You forgot the part about always having a nagging fear that you will get reported, then cancelled, for not having kept up with what is correct this month.

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  6. This was certainy made worse by the pandemic, but has been in evidence for far longer — maybe 20 years or so. For starters, the large proportion of students who are passive-aggressively resisting college is unfortunate not just for themselves but also for their classmates and professors/instructors. They are there because high schools don’t advise any other next step for any student who is not actually cognitively disabled. And because employers use a college degree as a screening device and even as free job training. These are students who are perfectly capabler of learning stuff, but they are tired to death of classroom learning in a “school” environment. They are a drag on the whole system. I can’t tell you how many people in my extended family had already turned their attention to other things while still in high school — thngs like carpentry, auto repair, sales, elder care, and even entrepreneurship. Some later took college classes; one even became finance director of a huge county road commission.

    Plus, as you say, today’s high schools, even the good ones, do not foster independence and accountability.

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    1. My kiddo who went to a private HS (complicated schedules, and by senior year a lot of unscheduled time that was supposed to be used wisely) says that was a significant benefit that she noticed from her HS (compared to other rigorous schools that did not have the degree of freedom college entails).

      Other kiddo went to a public school with a rigid schedule but, learned self management skills during the pandemic, when there were college-like schedules of zoom classes (3 days a week) and work to be done outside of class.

      So my kiddos seem to have gotten the independence, but somewhat accidentally.

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  7. I’d love to hear Jonah’s recommendations on the collapse at the end of the Late Bronze Age. In addition to history and archaeology books (Robert Drews is compelling but probably wrong, Eric Cline is more balanced but drier), I’ve really enjoyed the Tides of History podcast by Patrick Wyman and can certainly recommend it.

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  8. Passionately interested in how this will play out. I have a teen with 3 years of HS to go (eeep! when did that happen!) – who is *not* an academic stand-out. He scores As when he’s engaged with a subject and has a strength in it – B/C in the mainstream academic subjects (ranging from As to a scraped-pass C and some not-achieved when he can’t be bothered to turn in the work – in individual areas) – and firmly not-achieved in physical education (he’s reasonably fit – but the tests all emphasise agility and short-term speed bursts – where he’s poor).

    He’s looking at a possible career in food science – which will require an undergraduate degree (at least, it will here in NZ). But is currently working (weekends and lots of extra days in the school holidays) at our local entertainment complex – running the laser tag – and acting as a general supplementary staff-member (anything from busing tables, to manning the till, to lifeguard supervision in the trampoline/ballpit areas). And is *really* enjoying the money (independent income of $21/hour is not to be sneezed at, when you’re 14/15 and have no outgoings!), and the camaraderie of the young enthusiastic team, and the freedom his bosses have given him to manage and improve the laser tag operation. He’s also (even if his Mum is saying so), personable, friendly, outgoing, excellent at communication, and a problem-solver – so is more than carrying his weight – despite being a couple of years younger than the rest of them.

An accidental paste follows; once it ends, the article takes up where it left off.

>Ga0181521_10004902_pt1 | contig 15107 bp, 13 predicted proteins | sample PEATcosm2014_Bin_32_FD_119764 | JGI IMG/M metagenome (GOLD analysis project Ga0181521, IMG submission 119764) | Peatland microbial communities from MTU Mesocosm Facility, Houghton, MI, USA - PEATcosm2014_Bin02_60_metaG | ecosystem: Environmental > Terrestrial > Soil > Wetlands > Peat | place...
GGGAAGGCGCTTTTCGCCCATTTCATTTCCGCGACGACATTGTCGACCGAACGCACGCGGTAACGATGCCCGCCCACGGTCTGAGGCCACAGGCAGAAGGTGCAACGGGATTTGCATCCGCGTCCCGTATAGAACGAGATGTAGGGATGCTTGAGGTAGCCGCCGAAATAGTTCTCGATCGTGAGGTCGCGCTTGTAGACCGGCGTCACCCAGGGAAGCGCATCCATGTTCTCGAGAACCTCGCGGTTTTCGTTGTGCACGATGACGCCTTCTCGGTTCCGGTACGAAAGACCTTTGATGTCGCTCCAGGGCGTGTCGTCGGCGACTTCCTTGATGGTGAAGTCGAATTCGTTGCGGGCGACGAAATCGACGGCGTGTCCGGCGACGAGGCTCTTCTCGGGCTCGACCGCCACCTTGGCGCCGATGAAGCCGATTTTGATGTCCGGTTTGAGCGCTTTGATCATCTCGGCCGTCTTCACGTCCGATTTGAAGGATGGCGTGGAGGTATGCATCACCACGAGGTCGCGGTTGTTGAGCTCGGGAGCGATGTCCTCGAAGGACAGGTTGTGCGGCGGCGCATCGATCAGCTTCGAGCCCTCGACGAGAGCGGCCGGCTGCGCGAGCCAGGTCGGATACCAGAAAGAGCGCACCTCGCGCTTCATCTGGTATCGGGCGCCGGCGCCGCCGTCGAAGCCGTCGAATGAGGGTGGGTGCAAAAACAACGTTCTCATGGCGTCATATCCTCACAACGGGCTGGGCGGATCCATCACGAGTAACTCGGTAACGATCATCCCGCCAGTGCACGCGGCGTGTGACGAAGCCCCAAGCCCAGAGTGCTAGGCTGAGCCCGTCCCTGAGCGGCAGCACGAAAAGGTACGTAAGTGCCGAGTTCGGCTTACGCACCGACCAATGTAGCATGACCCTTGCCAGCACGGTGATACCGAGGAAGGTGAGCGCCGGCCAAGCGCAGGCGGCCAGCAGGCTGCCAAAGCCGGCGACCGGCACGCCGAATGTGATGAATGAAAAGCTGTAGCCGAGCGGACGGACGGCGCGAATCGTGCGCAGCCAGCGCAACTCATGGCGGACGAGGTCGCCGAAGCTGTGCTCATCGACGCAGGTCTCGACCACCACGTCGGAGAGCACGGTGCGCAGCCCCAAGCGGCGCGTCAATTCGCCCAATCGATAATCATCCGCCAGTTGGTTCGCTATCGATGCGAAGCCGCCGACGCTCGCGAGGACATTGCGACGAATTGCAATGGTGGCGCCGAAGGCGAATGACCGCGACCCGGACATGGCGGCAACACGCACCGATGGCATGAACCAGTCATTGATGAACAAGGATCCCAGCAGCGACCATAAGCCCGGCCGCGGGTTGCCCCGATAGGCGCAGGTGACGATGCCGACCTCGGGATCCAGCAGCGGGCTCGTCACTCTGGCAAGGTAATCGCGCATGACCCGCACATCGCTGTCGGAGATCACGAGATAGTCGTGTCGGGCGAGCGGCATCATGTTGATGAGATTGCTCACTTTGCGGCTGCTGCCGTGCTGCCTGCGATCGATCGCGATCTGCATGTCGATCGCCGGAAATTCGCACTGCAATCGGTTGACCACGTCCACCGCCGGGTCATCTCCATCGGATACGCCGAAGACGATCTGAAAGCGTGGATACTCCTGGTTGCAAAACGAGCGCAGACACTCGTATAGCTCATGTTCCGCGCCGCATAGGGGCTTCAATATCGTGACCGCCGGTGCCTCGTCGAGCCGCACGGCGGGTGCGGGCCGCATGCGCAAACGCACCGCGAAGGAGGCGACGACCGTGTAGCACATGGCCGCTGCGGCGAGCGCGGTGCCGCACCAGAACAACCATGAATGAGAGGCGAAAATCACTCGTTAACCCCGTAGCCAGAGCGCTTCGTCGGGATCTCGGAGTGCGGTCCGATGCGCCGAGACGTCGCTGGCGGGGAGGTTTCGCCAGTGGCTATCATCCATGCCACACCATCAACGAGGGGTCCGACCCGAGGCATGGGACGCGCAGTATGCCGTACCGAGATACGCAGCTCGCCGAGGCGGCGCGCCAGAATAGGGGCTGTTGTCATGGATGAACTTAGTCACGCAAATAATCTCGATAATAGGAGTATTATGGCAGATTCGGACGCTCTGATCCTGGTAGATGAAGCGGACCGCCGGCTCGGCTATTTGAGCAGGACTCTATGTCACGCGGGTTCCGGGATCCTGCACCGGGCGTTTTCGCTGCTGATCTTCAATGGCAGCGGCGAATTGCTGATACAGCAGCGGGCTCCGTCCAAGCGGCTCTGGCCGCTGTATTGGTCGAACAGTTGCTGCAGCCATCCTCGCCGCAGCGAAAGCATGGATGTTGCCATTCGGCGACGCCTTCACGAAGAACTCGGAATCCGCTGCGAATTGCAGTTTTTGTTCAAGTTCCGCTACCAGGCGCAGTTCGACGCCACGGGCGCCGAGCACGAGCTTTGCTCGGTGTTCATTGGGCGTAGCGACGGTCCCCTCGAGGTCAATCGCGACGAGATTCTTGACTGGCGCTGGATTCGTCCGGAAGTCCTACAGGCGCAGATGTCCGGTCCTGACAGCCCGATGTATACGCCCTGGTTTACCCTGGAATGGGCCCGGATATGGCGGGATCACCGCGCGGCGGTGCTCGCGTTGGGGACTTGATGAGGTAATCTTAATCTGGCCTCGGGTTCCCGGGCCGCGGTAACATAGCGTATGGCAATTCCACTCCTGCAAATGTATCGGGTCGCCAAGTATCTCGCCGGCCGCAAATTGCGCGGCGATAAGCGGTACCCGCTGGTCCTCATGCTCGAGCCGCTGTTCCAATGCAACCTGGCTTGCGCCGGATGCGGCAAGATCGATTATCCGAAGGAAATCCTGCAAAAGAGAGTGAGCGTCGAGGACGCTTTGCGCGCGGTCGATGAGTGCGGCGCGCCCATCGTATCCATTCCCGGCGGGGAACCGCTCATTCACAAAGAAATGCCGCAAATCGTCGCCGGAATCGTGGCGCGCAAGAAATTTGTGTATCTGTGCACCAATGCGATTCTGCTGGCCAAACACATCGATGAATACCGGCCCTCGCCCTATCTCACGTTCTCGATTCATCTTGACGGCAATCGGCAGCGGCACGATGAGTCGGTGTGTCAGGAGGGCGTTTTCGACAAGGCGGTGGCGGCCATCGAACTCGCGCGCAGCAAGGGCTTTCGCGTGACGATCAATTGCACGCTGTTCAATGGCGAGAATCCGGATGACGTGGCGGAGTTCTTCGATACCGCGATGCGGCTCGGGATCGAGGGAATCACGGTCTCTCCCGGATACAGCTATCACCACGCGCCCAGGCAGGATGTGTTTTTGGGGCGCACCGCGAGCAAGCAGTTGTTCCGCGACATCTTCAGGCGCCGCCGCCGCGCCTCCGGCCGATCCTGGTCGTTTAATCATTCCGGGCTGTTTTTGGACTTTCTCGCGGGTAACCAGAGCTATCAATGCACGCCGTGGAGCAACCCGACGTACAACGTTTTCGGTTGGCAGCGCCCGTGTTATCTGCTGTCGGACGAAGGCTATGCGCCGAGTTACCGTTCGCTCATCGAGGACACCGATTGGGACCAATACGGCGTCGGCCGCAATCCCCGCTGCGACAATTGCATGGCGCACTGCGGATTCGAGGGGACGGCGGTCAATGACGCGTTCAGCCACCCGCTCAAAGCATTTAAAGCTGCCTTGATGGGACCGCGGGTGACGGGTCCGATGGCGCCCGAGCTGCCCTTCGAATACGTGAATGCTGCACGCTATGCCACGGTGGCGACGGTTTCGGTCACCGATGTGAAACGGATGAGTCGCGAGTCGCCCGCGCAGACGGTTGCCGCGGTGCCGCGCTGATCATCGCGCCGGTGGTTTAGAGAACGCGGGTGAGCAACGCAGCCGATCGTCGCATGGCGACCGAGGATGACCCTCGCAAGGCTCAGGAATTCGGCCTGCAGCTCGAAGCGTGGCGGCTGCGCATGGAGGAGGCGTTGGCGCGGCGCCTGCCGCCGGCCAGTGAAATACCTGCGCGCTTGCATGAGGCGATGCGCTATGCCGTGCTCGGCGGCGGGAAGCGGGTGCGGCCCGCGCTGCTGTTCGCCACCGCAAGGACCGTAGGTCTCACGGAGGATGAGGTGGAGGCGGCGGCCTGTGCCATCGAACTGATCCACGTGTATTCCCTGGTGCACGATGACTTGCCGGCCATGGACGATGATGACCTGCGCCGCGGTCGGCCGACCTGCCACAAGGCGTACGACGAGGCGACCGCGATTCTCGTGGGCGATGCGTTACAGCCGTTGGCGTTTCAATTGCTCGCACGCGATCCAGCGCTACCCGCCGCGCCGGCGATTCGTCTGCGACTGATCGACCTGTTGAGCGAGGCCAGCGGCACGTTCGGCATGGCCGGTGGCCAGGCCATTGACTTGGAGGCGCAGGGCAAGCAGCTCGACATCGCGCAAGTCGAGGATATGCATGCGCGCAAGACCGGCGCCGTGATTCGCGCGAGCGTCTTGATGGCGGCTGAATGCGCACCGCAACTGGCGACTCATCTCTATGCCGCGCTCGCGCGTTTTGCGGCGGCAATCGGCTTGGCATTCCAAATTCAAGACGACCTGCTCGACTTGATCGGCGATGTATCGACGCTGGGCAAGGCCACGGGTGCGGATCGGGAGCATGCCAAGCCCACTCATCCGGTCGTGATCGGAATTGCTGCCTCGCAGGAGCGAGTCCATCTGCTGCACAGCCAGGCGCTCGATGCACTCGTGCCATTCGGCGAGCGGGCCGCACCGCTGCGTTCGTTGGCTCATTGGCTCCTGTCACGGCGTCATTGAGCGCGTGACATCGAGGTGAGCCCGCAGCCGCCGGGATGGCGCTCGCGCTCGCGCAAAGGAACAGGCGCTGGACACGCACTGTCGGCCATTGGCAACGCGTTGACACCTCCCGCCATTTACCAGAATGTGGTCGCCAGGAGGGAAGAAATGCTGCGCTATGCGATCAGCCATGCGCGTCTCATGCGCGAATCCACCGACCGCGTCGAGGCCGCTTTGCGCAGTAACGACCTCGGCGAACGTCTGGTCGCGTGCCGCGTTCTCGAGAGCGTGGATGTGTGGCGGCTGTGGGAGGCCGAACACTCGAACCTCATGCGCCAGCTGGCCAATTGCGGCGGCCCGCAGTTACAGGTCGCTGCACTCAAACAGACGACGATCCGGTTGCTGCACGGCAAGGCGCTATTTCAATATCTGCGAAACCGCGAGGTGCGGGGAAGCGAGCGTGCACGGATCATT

Luckily, right now, at least, he’s able to distinguish between short-term gain (minimum wage job) and long term income (potential for making tens of thousands more).

    But – he really doesn’t enjoy school – and a degree is a further 3 years of classroom study. If a job with some serious potential income came up, in a couple of years time – which did *not* require a degree – I wouldn’t be surprised if he took it.

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    1. Speaking of food, in my family there is also a nephew who has exactly your son’s personality traits and work ethic. He has no degree — barely made it out of high school — but he owns a catering company that does very well. In the food industry, if you are smart and alert, you can do very well.

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  9. The online learning thing is really interesting.

    I have several friends who are homeschooling – some of whom are predominantly using unschooling methods [they all have to do *some* English and Maths to get Ministry of Education authorization – but have a lot of freedom over which other subjects/topics to teach]

    For kids who are self-starters – this seems to work really well – they follow passions and dive-deep into different subjects – learning a lot of the ‘official’ curriculum in passing.